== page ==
|Solar system objects - epoch astrometry (CCD transits)||23,336,467||-||-|
|Solar system objects - orbits||154,787||-||-|
|Solar system objects - average BP/RP reflectance spectra||60,518||-||-|
|Solar system objects - planetary satellites||31||-||-|
|All-sky total galactic extinction maps at different spatial resolutions||HEALPix levels 6, 7, 8, and 9||-||-|
|Gaia Andromeda Photometric Survey (GAPS) with lightcurves for all objects||1,257,319||-||-|
Gaia DR3 data (both Gaia EDR3 and the full Gaia DR3) is based on data collected between 25 July 2014 (10:30 UTC) and 28 May 2017 (08:44 UTC) spanning a period of 34 months of data collection. As a comparison, Gaia DR2 was based on 22 months of data and Gaia DR1 was based on observations collected in the first 14 months of Gaia's routine operational phase.
The reference epoch for Gaia DR3 (both Gaia EDR3 and the full Gaia DR3) is 2016.0. Remember that the reference epoch is different for each Gaia data release, and that the reference epoch for Gaia DR2 was J2015.5 and for Gaia DR1 was J2015.0.
Positions and proper motions are referred to the ICRS, to which the optical reference frame defined by Gaia DR3 (Gaia-CRF3) is aligned. The time coordinate for Gaia DR3 results is the barycentric coordinate time (TCB).
Sources in the Gaia Catalogue are all identified through the Gaia Source Identifier, i.e., the source_id field in the various tables in the Gaia Archive. The construction of the source identifiers is explained in the archive documentation (for Gaia DR1, see the data model section). In particular, the source_id number contains rough information about the source position on the sky.
As explained in previous announcements, there are various reasons why the identifier of a specific source may change or disappear when going from the Gaia DR1 to the Gaia DR2 source list and on to the Gaia DR3 source list. Users of Gaia data should thus be aware that the source list for Gaia DR3 should be treated as independent from Gaia DR2 and from Gaia DR1. With each new Gaia data release, the source list is becoming progressively more stable.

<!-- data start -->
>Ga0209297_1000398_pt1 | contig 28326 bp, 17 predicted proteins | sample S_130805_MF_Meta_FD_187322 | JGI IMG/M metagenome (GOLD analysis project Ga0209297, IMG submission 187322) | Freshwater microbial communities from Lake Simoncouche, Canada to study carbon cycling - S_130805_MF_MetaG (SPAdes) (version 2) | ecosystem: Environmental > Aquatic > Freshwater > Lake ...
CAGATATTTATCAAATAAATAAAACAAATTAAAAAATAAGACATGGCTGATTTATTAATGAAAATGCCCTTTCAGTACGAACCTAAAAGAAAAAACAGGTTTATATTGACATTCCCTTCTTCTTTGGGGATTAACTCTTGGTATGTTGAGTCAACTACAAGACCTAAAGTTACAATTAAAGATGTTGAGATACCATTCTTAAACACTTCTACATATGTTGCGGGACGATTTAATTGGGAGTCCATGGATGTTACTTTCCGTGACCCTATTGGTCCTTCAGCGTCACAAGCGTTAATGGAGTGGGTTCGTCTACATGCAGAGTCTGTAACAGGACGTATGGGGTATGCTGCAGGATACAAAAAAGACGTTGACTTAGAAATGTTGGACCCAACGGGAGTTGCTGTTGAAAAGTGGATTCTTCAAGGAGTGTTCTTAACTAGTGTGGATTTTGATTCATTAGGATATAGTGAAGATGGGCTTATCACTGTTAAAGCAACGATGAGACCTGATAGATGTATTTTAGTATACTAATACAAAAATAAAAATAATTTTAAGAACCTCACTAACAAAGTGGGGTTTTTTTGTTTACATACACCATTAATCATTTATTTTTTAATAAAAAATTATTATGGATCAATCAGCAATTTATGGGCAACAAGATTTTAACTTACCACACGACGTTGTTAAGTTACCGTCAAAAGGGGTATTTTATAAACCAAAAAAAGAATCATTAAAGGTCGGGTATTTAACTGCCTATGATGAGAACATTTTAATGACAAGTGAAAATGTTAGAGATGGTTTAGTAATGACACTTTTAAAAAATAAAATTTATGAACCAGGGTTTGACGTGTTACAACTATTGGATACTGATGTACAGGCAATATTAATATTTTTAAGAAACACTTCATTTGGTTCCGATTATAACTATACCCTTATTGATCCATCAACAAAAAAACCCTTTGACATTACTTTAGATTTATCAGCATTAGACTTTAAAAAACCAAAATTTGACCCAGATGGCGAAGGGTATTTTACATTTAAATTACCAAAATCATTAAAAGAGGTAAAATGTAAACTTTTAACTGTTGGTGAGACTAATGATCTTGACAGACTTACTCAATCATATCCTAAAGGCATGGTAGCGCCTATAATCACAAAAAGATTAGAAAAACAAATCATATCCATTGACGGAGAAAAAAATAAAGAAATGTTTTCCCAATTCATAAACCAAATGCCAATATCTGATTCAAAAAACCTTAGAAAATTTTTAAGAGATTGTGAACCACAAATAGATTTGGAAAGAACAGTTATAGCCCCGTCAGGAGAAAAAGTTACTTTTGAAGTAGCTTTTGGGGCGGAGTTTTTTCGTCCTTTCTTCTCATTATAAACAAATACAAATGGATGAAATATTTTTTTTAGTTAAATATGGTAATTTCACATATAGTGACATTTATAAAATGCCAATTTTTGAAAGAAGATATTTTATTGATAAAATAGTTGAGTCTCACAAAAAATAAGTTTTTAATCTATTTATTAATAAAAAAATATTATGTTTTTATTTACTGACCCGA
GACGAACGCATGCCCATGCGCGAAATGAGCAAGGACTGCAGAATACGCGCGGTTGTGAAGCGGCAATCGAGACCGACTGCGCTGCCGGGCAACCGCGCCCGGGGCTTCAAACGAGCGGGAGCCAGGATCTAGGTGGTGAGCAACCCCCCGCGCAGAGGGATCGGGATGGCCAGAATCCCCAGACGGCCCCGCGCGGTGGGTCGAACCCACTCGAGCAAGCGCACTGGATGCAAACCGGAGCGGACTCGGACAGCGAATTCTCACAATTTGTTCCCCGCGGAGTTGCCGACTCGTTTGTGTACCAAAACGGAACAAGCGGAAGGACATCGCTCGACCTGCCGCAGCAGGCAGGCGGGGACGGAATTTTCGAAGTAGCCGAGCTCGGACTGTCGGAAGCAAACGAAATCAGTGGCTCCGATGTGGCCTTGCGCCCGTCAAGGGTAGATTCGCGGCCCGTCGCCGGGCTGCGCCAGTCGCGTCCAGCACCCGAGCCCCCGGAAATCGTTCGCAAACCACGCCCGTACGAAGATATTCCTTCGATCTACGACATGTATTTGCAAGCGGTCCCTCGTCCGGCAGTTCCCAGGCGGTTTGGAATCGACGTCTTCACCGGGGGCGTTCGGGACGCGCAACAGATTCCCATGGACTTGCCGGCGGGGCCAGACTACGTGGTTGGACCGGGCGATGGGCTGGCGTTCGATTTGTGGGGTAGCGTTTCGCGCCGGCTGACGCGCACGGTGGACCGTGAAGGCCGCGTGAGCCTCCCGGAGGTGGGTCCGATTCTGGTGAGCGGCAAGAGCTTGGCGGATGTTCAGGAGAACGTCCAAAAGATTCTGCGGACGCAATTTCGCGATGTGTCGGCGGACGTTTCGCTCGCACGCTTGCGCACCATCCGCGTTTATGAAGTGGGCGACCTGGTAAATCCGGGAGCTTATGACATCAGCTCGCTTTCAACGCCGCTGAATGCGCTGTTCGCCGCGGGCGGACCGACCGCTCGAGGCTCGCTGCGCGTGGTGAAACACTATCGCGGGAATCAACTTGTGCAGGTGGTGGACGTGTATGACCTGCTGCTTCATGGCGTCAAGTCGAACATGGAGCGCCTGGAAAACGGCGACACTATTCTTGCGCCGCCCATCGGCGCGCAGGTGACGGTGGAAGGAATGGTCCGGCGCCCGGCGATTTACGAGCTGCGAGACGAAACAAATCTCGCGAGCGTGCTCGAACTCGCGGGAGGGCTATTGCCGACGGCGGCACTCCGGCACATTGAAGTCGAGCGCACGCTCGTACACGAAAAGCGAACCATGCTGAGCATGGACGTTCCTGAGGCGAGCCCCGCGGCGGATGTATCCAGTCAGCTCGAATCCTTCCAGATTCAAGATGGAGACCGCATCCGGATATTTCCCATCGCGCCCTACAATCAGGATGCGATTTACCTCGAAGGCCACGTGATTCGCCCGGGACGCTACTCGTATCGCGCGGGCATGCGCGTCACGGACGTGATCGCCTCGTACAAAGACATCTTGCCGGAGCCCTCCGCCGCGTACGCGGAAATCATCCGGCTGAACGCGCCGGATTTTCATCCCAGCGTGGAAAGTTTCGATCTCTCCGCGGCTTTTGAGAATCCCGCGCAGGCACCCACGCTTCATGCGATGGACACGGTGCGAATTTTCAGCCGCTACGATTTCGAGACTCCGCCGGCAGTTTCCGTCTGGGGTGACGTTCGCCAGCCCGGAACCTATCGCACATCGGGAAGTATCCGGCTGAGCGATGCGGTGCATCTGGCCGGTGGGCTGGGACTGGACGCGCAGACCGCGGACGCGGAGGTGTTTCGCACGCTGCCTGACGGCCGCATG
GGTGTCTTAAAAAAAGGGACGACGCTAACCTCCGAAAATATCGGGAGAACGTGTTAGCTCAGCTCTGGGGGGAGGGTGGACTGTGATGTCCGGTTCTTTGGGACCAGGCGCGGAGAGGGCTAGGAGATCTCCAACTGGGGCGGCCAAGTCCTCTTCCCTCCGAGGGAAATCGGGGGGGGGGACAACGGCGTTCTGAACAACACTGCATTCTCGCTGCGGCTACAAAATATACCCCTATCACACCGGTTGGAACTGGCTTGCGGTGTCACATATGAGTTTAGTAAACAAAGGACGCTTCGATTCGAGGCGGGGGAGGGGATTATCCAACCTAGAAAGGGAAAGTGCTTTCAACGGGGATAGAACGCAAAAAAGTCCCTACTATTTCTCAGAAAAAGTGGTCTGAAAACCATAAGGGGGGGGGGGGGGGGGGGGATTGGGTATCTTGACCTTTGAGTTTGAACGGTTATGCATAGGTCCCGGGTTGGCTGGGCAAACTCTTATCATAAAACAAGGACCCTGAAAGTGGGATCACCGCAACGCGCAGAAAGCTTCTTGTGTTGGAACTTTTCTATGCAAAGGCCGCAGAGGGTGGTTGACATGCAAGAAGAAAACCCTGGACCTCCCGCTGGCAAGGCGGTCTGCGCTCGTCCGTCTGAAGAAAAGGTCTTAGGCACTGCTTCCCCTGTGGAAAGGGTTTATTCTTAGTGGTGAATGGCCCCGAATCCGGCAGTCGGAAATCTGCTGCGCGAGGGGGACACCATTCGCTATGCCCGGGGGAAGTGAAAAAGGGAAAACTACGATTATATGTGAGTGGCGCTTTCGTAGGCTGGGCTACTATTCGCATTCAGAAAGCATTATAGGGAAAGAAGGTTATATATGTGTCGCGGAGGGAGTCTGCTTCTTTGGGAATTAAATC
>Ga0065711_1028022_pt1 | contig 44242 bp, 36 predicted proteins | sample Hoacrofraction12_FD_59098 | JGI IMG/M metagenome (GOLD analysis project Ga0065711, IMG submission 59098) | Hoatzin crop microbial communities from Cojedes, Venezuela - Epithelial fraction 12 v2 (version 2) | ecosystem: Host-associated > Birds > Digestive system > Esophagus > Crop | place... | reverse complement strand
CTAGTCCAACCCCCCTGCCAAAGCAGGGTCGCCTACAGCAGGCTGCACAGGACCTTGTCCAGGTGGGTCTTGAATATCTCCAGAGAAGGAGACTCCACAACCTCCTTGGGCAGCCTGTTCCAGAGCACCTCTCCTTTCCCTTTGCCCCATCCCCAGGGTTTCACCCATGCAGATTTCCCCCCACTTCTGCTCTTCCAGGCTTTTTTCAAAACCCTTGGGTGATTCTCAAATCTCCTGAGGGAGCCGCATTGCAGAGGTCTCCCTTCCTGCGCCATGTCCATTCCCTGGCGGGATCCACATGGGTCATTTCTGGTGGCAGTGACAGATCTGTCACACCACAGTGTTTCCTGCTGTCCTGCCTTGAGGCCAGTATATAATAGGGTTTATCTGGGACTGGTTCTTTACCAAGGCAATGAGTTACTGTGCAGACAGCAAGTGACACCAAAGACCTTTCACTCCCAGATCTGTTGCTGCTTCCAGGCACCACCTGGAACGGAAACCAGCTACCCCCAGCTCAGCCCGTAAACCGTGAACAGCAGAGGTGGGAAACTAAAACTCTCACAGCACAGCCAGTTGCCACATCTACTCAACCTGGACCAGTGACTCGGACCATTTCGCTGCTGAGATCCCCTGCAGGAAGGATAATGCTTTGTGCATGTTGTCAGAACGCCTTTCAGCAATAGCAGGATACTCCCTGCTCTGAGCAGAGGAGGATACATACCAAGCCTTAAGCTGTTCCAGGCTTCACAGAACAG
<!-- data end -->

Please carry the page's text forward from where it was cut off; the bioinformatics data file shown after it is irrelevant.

The Gaia source names ('designations') for Gaia DR3 are all constructed as follows:
Gaia DR3 yyy....yy
The source list for Gaia EDR3 and Gaia DR3 is identical and a Gaia DR2 to Gaia EDR3 match table is already available from Gaia EDR3.
- More information on the completeness of the survey will be published closer to the release of Gaia DR3
Astrometry (published as part of Gaia EDR3)
- The uncertainties for the 6-parameter solutions are on average slightly worse than for the 5-parameter solutions that are presented below. The median 2-parameter solution (position only) uncertainties are 1-3 mas.
- The median position uncertainties are 0.01-0.02 mas for G<15, 0.05 mas at G=17, 0.4 mas at G=20, and 1.0 mas at G=21 mag.
- The median parallax uncertainties are 0.02-0.03 mas for G<15, 0.07 mas at G=17, 0.5 mas at G=20, and 1.3 mas at G=21 mag.
- The median proper motion uncertainties are 0.02-0.03 mas/yr for G<15, 0.07 mas/yr at G=17, 0.5 mas/yr at G=20, and 1.4 mas/yr at G=21 mag.
- An overall reduction of systematics has been achieved compared to Gaia DR2. E.g., the parallax zero point deduced from the extragalactic sources is about -17 μas. A tentative correction formula for the parallax zero point is provided.